May 17, 2013 |
AS AN INMATE laborer at the Curran-Fromhold Correctional Facility, Chal D. Kennedy Sr. worked in the kitchen, heating and serving meals for nearly 400 inmates and then cleaning up after them. That meant scrubbing down two giant ovens once or twice a week with a noxious degreaser that kept him coughing and left a sudsy sludge up his arms. "You look like you just came out from under an automobile," Kennedy, 46, of North Philadelphia, said of the two-hour, two-man cleanups. For the nearly three years he worked that $1.61-a-day job, prison staff ignored inmates' repeated requests for protective gear or training, he said.
May 2, 2013 |
Claude Feninger, 87, of Malvern, who built grand luxury hotels around the world for Hilton, Sheraton and Omni, died Sunday, April 28, of kidney disease at his home. Before his retirement in the early 1990s, Mr. Feninger was president of international operations for Aramark. His responsibilities included servicing the Olympic Games for many years. Throughout his career, Mr. Feninger brought European hotel luxury and services to the United States. On the world stage, he developed, constructed, arranged financing for, and created hotel operations at 85 properties on six continents.
March 12, 2013 |
When Camden's LEAP Academy University Charter School compelled its new food-service management company to retain the school's executive chef and give him a $24,000 raise, LEAP also had to pay a $151,428 penalty to its previous vendor, documents show. Including Michele Pastorello's new $95,000 salary, LEAP has spent nearly $250,000 this school year to keep him employed as executive chef. The position typically pays about $40,000, according to industry experts. Pastorello is the live-in boyfriend of LEAP founder and board chairwoman Gloria Bonilla-Santiago.
February 24, 2013
In the Region Aramark to sell $1B in notes Aramark Corp. , of Philadelphia, the privately held food concessionaire, plans to sell $1 billion of senior notes to refinance debt. The company intends to sell seven-year bonds that may be rated B3 by Moody's Investors Service , according to a person familiar with the offering who asked not to be identified, citing lack of authorization to speak publicly. Aramark is raising funds as it begins a tender offer, announced Thursday, to buy back as much as $2.38 billion of outstanding obligations.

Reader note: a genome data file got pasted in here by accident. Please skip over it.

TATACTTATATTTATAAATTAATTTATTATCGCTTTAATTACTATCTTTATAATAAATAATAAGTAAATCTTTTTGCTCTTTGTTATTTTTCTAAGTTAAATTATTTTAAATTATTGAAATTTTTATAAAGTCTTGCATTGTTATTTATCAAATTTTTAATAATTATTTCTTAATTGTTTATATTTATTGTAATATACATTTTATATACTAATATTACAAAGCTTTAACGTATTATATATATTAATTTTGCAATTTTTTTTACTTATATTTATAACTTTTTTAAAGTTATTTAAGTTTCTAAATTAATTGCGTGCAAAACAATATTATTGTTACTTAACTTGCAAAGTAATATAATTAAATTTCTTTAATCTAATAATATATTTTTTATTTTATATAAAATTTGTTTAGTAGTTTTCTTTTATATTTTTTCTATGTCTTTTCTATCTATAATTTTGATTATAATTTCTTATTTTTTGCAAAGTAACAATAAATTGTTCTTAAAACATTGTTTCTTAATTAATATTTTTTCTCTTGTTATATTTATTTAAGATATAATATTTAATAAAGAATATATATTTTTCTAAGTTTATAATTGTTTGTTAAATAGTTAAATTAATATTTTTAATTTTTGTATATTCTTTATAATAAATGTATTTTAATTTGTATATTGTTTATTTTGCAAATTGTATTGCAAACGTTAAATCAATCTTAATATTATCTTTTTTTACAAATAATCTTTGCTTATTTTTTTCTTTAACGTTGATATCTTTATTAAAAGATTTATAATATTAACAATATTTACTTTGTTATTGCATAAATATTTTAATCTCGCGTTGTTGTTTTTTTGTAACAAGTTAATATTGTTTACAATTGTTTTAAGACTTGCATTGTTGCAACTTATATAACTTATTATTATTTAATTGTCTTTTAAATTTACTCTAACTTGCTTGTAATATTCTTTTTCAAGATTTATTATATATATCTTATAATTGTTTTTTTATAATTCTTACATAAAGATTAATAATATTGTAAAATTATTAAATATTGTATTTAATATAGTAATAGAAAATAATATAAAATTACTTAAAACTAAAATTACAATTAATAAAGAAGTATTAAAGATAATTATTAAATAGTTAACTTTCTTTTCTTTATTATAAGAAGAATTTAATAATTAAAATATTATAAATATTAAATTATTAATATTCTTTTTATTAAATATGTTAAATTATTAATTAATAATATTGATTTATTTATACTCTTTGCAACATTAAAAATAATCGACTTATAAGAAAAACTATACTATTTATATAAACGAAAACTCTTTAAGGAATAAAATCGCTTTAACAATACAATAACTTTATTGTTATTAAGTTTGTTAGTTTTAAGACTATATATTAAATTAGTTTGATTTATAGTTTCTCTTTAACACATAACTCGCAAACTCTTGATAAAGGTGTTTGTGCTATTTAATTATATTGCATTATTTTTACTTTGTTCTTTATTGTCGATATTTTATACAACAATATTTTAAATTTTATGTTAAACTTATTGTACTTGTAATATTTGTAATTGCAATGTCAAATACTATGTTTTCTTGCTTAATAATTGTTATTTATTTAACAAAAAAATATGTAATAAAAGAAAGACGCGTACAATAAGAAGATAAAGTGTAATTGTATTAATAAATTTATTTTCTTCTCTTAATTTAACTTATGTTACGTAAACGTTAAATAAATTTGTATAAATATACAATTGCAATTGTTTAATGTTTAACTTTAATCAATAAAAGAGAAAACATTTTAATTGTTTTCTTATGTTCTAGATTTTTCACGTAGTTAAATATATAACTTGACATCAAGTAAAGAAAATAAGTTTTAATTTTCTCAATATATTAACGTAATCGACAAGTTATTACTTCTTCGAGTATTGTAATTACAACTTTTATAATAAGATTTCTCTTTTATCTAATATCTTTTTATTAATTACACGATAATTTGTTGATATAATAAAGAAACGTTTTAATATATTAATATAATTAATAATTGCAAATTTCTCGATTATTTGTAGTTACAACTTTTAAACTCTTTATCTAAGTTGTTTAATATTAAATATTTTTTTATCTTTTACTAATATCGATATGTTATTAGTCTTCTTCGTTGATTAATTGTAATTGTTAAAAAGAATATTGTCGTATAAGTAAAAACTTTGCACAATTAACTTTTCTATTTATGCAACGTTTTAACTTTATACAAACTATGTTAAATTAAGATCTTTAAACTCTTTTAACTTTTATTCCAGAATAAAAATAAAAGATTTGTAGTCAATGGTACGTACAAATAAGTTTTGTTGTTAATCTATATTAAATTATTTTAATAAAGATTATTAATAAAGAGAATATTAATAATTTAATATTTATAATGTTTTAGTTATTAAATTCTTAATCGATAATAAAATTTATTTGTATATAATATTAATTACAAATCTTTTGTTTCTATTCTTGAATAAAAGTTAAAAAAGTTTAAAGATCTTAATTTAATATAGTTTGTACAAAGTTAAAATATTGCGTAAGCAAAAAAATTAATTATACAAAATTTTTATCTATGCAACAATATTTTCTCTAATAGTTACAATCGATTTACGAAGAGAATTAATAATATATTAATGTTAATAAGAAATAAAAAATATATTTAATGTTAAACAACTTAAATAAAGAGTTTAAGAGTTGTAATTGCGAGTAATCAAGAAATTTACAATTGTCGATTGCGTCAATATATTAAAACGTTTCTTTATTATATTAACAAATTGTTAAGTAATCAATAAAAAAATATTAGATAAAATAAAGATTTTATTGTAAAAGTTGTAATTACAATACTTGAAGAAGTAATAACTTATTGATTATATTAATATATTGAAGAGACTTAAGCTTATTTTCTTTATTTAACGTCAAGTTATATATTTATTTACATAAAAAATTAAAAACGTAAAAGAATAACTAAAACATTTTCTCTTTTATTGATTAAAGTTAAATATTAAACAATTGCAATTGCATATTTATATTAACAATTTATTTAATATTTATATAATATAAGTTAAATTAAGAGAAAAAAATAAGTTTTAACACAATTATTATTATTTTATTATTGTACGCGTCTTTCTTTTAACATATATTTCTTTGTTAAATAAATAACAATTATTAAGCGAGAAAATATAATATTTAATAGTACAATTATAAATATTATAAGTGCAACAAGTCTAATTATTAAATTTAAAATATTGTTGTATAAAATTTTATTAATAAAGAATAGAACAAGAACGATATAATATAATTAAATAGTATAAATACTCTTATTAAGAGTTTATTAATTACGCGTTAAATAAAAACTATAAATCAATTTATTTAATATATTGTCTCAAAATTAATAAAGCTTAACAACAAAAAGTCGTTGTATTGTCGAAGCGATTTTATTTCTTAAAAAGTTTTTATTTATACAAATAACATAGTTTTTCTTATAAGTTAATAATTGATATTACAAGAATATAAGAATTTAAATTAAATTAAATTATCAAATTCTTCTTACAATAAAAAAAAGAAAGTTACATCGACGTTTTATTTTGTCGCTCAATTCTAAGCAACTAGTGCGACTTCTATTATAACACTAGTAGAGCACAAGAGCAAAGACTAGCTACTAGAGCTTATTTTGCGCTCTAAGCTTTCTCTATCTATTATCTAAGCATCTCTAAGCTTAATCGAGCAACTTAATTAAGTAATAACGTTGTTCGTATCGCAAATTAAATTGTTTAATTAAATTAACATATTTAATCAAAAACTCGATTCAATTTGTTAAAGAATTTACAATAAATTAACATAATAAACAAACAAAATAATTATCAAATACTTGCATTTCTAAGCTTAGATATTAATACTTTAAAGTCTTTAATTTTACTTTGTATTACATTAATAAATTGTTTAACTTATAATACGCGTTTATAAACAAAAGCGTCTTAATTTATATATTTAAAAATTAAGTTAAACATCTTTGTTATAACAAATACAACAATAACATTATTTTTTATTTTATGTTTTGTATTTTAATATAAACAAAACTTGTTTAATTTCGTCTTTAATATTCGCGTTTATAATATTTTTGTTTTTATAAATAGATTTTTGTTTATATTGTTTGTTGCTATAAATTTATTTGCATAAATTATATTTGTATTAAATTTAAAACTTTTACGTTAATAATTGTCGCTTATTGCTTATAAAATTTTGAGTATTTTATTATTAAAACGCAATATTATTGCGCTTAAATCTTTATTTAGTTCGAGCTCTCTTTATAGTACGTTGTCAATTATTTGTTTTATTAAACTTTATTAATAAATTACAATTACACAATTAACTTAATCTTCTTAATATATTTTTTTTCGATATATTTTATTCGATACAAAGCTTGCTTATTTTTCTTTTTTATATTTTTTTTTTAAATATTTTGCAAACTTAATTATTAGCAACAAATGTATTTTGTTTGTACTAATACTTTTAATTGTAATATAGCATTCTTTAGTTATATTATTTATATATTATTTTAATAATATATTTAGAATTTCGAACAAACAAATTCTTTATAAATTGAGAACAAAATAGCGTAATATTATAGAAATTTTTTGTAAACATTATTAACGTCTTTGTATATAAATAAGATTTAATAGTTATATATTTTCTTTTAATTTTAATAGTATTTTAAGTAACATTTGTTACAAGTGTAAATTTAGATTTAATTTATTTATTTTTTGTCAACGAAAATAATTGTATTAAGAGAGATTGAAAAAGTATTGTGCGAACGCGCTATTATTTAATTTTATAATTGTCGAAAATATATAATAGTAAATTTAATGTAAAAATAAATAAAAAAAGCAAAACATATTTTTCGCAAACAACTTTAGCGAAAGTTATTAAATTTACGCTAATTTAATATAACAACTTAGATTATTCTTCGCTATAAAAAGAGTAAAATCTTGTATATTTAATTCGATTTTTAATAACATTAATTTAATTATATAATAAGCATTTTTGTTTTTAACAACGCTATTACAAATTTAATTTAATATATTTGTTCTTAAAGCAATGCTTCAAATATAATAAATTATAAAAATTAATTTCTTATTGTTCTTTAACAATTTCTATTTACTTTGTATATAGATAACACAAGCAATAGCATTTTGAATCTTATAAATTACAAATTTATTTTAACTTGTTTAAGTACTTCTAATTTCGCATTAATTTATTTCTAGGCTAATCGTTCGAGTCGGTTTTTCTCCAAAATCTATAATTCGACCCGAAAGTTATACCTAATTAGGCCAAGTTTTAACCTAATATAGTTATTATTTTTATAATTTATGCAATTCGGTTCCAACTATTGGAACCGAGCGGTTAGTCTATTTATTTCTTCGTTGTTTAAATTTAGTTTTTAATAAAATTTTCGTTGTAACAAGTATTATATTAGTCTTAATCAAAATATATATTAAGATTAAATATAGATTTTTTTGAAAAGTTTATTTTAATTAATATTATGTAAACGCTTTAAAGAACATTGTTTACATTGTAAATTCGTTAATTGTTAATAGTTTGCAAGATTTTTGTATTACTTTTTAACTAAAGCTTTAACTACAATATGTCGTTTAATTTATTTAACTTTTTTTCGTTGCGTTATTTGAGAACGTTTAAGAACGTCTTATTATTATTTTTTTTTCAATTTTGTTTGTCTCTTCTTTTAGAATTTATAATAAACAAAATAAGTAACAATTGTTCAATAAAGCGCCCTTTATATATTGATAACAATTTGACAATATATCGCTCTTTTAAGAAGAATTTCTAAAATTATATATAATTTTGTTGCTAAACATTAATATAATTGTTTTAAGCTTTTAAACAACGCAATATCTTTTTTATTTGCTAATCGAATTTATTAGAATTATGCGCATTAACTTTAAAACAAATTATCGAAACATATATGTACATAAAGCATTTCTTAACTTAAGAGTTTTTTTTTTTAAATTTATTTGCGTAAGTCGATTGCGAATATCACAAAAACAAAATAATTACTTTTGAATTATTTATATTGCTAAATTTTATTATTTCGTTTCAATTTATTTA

February 14, 2013 |
Food can be high art in some of Philadelphia's best restaurants. But why is it so hard to find a masterpiece meal in one of the city's great art museums? We know it can be done, since Danny Meyer set the bar high for arty destination dining in New York with the Modern at the Museum of Modern Art. But don't hold your breath for such haute-culinary inspirations at a museum near the Benjamin Franklin Parkway. The Barnes Foundation's Garden Restaurant was our best hope for something extraordinary.
December 14, 2012 |
AN ARM of the food-services giant Aramark and a local minority-owned business will pay the city a total of $400,000 to settle a suit that accused the companies of fudging their numbers to skirt minority-participation requirements in a Philadelphia prison system contract, the city announced Thursday. "They really were denying opportunities for legitimate minority companies that wanted to work," said city Inspector General Amy Kurland, whose office oversaw the investigation. Aramark Correctional Services provides three meals a day to prisoners, but it is required to subcontract out 20 to 25 percent of the work to businesses owned by minorities, women or disabled persons.
December 10, 2012
Laboratory Testing Inc. , an independent Hatfield materials-testing and metrology laboratory, promoted Frank Peszka to director of quality. He had been quality-assurance manager. Philadelphia Convention & Visitors Bureau hired Nicole Johnson-Reece as executive director of the Philadelphia Multicultural Affairs Congress, a division of PCVB responsible for increasing Philadelphia's share of multicultural meetings, conventions, and tourism markets. She had been vice president, global diversity and inclusion, of Aramark Corp., Philadelphia.
August 23, 2012 |
Philadelphia-based food-service giant Aramark said Tuesday that it would eliminate the use of all pork from animals bred using gestation crates in its U.S. supply chain by 2017. In announcing the plan with the Humane Society of the United States, Aramark joined dozens of other food-service companies, restaurant chains, and supermarkets that have pledged to end their reliance on suppliers who house breeding pigs in confining crates their whole lives. "Aramark is proud to stand in partnership with other industry leaders and supply-chain partners to transition away from gestation crates in a timely fashion," said Kathy Cacciola, Aramark's senior director of environmental sustainability.